Roast Rhubarb with Honey and Orange
The glorious weather of the past week has proved somewhat of a mixed blessing: as the sun beats down outside, I’ve been in the library, trying, often unsuccessfully, to condense a year’s learning into a few pithy notes. Thursday presented a welcome distraction, when I was lucky enough to attend the #irishfoodies event organised by Maeve and Klara from Bord Bia (who supplied the lovely quality-assured Irish pork featured last week) and Donal Skehan of Good Mood Food.
Caroline has written an excellent and highly comprehensive review of the day over on Bibliocook so I won’t bore you by repeating it, but it truly was wonderful to be able to put faces to the blogs I’ve enjoyed reading so much over the last few months, and also to discover some new finds.
For me, the most illuminating session was the demonstration on food styling and photography by Erica Ryan and Jocasta Clarke. We listened as they talked about their experiences, saw them set up a shoot, and even learnt a few tricks of the trade. Pasta looking flat and lifeless? Prop it up with some kitchen towel. Tomatoes lacklustre? Glycerin’s your man. And as for that little bit of herb crust that stayed in the pan? Don’t worry, just superglue it back on. While not all the tips were the most practical for a dinner you might actually want to eat (and preferably while it’s still hot) some were highly applicable: the rhubarb photos in this post were shot the afternoon before the demo or I probably would have tried using a mirror to improve the lighting.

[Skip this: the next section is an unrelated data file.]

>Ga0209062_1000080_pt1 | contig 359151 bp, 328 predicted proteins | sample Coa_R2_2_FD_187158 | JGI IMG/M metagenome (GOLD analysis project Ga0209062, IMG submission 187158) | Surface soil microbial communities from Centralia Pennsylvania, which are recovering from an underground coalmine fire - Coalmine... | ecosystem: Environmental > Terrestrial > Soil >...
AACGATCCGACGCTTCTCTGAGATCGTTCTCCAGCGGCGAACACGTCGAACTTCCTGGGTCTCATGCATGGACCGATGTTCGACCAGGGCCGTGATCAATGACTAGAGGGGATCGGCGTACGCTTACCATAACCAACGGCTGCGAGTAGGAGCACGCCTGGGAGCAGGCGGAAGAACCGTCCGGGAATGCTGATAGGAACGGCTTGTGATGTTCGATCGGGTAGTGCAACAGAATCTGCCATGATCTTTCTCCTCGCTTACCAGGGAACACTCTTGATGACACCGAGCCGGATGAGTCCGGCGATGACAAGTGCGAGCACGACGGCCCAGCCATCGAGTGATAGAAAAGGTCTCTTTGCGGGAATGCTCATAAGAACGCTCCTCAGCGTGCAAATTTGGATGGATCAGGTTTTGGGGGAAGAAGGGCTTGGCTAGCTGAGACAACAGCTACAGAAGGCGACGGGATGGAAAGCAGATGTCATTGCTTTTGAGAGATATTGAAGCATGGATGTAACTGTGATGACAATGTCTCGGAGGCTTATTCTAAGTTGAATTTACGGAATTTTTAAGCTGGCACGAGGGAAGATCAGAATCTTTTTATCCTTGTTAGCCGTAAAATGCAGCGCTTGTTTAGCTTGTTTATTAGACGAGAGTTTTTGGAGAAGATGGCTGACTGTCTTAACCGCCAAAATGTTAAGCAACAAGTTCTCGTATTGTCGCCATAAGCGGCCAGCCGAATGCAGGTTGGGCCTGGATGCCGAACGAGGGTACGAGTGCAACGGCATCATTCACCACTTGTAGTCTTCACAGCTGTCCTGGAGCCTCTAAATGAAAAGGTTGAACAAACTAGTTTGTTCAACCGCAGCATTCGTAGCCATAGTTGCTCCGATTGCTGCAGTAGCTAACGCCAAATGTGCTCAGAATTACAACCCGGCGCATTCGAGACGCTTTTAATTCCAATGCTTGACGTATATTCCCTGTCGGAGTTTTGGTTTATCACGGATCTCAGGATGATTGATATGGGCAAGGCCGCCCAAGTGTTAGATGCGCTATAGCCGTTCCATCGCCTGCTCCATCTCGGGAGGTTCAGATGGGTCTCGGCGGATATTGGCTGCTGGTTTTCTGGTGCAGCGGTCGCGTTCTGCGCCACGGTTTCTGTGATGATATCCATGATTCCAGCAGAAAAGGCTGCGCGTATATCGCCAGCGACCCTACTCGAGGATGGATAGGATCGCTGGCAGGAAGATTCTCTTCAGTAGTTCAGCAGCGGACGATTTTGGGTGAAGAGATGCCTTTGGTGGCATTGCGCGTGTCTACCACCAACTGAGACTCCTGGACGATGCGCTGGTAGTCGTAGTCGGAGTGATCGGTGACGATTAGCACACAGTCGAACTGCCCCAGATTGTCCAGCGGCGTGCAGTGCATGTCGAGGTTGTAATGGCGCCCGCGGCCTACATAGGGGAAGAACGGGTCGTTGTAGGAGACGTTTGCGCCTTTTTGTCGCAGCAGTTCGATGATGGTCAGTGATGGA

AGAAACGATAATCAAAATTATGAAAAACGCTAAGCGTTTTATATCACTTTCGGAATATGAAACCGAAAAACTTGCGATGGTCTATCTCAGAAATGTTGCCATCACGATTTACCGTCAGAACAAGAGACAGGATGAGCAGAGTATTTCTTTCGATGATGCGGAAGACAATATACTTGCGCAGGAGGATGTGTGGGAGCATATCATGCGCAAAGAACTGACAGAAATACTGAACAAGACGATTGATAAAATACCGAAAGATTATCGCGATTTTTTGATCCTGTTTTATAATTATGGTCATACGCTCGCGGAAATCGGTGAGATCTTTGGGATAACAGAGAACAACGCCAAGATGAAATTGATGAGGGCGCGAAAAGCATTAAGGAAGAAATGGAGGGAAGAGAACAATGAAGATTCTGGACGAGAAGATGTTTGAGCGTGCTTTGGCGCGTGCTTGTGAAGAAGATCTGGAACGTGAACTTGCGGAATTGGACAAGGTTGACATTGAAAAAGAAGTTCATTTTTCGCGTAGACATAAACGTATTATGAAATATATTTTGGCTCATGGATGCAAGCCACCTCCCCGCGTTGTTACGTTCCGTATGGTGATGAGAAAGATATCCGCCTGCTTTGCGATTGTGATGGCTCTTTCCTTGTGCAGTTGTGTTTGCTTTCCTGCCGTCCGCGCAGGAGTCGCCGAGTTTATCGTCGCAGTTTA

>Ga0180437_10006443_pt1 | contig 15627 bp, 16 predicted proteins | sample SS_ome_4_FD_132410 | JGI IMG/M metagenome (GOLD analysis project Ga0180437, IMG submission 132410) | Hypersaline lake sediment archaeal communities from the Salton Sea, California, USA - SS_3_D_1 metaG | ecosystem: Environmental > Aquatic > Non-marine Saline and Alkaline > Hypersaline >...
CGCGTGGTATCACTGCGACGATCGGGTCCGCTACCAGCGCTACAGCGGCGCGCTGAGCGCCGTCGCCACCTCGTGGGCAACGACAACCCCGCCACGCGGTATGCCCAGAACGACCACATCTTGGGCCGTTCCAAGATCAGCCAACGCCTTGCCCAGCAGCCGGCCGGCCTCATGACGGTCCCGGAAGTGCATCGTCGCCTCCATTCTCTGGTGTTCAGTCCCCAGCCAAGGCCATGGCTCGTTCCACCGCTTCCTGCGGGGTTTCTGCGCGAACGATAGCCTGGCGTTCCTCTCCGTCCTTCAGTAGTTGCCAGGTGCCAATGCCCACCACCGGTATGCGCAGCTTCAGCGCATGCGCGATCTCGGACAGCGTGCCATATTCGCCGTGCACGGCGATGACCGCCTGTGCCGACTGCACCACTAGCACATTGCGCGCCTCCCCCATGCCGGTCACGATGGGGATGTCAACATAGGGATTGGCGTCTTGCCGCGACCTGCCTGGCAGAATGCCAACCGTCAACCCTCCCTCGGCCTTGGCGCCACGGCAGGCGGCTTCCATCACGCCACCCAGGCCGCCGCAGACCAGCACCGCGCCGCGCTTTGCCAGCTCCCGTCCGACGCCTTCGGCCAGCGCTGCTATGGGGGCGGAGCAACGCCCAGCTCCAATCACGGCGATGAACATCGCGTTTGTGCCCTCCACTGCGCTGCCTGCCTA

What can I say about the roasted rhubarb? It perplexed me. I’d heard people singing it’s praises for its intense, and indeed superior, ‘rhubarby’ flavour and the way the rhubarb chunks retained their structure. I’d found recipes for rhubarb roasted in wine as well as slow-roasted rhubarb with ginger. I was certain stewed rhubarb would be a thing of the past. But in while it looked very pretty, roasted rhubarb just wasn’t the game-changer I anticipated.
I started with Hugh Fearnley-Whittingstall’s Roast Honeyed Rhubarb recipe, but halved the amount of honey and added the juice of an orange after cooking, which took a lot longer than the 30 minutes advised. It tasted great, but the skin of the rhubarb never really softened, making for a contrast in texture I didn’t really think added much to the dish.
Now, my rhubarb had been sitting in the fridge for a few days by the time I got around to cooking it, so it’s possible this was simply the result of it being a little past its prime. I’m inclined, however, to think this is probably the feature of the dish which allows the rhubarb to keep it’s structure. Served with a bowl of butterscotch ice-cream, this was still delicious, but I can’t help but think that like the super-glued chicken breast, roasted rhubarb is a dish where the aesthetic takes pride of place.
What do you think? Was it my use of inferior rhubarb? Are The Mammy and I the only people who find a slightly fibrous rhubarb skin offensive? Or do you just hate people who entirely ignore a recipe and then proceed to complain when their expectations aren’t met?